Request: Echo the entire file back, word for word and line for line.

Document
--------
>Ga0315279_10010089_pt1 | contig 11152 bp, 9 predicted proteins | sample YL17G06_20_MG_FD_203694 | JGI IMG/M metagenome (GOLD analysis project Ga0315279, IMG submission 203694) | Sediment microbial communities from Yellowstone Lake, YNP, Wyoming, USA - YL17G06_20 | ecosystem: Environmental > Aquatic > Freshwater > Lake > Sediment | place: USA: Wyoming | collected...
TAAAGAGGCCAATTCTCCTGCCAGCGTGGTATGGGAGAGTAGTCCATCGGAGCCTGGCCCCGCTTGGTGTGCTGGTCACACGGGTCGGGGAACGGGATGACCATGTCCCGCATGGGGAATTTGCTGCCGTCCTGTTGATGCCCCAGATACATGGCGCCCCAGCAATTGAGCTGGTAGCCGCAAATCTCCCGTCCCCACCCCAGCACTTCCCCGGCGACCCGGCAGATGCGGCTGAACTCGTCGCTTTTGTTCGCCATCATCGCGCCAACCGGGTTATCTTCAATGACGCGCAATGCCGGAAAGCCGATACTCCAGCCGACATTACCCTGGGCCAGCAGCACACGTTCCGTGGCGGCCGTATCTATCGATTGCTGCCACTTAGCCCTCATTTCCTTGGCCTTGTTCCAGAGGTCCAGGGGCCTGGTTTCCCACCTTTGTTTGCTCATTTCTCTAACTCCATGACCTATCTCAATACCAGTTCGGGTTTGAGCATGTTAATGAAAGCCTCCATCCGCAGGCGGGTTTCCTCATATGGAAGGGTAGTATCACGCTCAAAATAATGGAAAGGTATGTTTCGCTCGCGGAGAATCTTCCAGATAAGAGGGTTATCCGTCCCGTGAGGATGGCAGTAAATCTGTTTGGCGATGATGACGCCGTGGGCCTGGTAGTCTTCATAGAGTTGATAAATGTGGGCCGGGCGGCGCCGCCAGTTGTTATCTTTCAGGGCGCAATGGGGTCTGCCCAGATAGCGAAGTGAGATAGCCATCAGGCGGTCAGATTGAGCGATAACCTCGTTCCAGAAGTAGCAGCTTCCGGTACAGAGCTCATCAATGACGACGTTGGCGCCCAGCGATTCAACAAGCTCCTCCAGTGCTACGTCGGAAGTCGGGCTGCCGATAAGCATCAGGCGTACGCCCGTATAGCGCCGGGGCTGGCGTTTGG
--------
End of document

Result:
>Ga0315279_10010089_pt1 | contig 11152 bp, 9 predicted proteins | sample YL17G06_20_MG_FD_203694 | JGI IMG/M metagenome (GOLD analysis project Ga0315279, IMG submission 203694) | Sediment microbial communities from Yellowstone Lake, YNP, Wyoming, USA - YL17G06_20 | ecosystem: Environmental > Aquatic > Freshwater > Lake > Sediment | place: USA: Wyoming | collected...
TAAAGAGGCCAATTCTCCTGCCAGCGTGGTATGGGAGAGTAGTCCATCGGAGCCTGGCCCCGCTTGGTGTGCTGGTCACACGGGTCGGGGAACGGGATGACCATGTCCCGCATGGGGAATTTGCTGCCGTCCTGTTGATGCCCCAGATACATGGCGCCCCAGCAATTGAGCTGGTAGCCGCAAATCTCCCGTCCCCACCCCAGCACTTCCCCGGCGACCCGGCAGATGCGGCTGAACTCGTCGCTTTTGTTCGCCATCATCGCGCCAACCGGGTTATCTTCAATGACGCGCAATGCCGGAAAGCCGATACTCCAGCCGACATTACCCTGGGCCAGCAGCACACGTTCCGTGGCGGCCGTATCTATCGATTGCTGCCACTTAGCCCTCATTTCCTTGGCCTTGTTCCAGAGGTCCAGGGGCCTGGTTTCCCACCTTTGTTTGCTCATTTCTCTAACTCCATGACCTATCTCAATACCAGTTCGGGTTTGAGCATGTTAATGAAAGCCTCCATCCGCAGGCGGGTTTCCTCATATGGAAGGGTAGTATCACGCTCAAAATAATGGAAAGGTATGTTTCGCTCGCGGAGAATCTTCCAGATAAGAGGGTTATCCGTCCCGTGAGGATGGCAGTAAATCTGTTTGGCGATGATGACGCCGTGGGCCTGGTAGTCTTCATAGAGTTGATAAATGTGGGCCGGGCGGCGCCGCCAGTTGTTATCTTTCAGGGCGCAATGGGGTCTGCCCAGATAGCGAAGTGAGATAGCCATCAGGCGGTCAGATTGAGCGATAACCTCGTTCCAGAAGTAGCAGCTTCCGGTACAGAGCTCATCAATGACGACGTTGGCGCCCAGCGATTCAACAAGCTCCTCCAGTGCTACGTCGGAAGTCGGGCTGCCGATAAGCATCAGGCGTACGCCCGTATAGCGCCGGGGCTGGCGTTTGG